As retail stores opened their doors earlier than ever this year on Black Friday, American consumers responded with a strong reception to the new Black Friday hours piling into stores at midnight to snag the best deals on holiday gifts.
An estimated 9,000 people waited in line outside of Macy’s in New York City’s Herald Square for the midnight opening of the largest retail store in the world.
In Texas, consumers camped out in front of a Houston Best Buy for days prior to the opening of the store at 12 a.m. on Black Friday.
“My first impression is this is a positive step and we’re attracting a different type of customer,” Macy’s Chief Executive Terry Lundgren said.
Much of the late night crowd that stores were able to lure in following Thanksgiving dinner appear to come from a younger demographic that are shopping for deals on goods for themselves.
Experts have predicted that around 152 million people would come out to shop on Black Friday, a 27 percent increase from the year before.
With so many people looking to score a discount, the popular shopping day has thus far not been without incident.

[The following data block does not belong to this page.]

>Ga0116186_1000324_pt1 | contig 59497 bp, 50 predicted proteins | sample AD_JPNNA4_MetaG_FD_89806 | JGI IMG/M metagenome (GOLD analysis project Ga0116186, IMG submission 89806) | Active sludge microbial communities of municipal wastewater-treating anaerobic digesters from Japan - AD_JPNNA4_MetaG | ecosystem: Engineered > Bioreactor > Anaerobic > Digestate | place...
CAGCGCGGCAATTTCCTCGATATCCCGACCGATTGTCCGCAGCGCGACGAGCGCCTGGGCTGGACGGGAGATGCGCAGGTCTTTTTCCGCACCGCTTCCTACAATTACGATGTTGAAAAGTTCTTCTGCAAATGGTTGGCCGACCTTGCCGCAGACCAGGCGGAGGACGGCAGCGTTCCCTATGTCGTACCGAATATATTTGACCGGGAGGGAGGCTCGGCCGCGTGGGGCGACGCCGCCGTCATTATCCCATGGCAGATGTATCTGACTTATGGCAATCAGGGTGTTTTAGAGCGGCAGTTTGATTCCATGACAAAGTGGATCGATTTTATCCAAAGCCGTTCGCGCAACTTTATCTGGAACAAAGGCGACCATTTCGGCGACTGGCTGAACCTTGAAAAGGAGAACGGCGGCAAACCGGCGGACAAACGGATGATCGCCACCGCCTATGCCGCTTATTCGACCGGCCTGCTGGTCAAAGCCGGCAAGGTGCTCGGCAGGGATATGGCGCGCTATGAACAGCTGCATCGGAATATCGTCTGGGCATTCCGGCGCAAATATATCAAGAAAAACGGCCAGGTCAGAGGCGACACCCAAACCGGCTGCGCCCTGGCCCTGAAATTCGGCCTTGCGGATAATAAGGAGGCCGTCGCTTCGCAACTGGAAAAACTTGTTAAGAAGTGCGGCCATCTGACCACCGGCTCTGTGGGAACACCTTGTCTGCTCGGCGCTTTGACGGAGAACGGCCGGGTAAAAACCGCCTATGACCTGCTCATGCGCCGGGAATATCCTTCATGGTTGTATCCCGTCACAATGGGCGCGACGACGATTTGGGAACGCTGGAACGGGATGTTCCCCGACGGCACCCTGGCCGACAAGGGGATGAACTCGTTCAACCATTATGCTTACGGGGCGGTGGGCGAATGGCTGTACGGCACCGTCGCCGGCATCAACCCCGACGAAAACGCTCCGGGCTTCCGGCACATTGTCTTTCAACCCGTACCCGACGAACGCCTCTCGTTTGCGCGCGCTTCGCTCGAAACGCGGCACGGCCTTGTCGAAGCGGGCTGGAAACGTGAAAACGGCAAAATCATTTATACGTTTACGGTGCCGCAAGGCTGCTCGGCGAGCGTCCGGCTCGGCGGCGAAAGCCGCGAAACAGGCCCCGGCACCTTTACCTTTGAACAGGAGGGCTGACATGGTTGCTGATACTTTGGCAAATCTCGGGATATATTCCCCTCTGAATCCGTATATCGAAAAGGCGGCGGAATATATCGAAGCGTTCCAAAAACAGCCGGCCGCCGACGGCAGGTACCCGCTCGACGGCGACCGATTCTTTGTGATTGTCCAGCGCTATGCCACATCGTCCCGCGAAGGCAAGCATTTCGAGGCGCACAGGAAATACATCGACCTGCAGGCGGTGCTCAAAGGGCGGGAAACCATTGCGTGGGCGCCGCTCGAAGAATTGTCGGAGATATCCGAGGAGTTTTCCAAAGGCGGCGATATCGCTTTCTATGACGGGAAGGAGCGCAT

One Los Angeles woman pepper sprayed her shopping rivals, injuring 20 while attempting to defend an X-Box games consol.
Matthew Lopez, a shopper that was in the Walmart store when the incident happened told the Los Angeles Times, “I heard screaming and I heard yelling. Moments later my throat stung. I was coughing really bad.”
In Myrtle Beach, S.C. a 55-year-old shopper was shot in a robbery near a Walmart store. Another shopper was shot and critically injured in San Leandro, Calif. early Friday morning.
In Arizona, an explosive devise was found in a break room refrigerator at a Walmart store. The store was evacuated and eventually reopened after police dogs searched the premises.
With an expected 10 percent jump in shoppers this Black Friday and the day already marked with pepper spray and violence, it remains to be seen what other mishaps may hamper Black Friday bargains.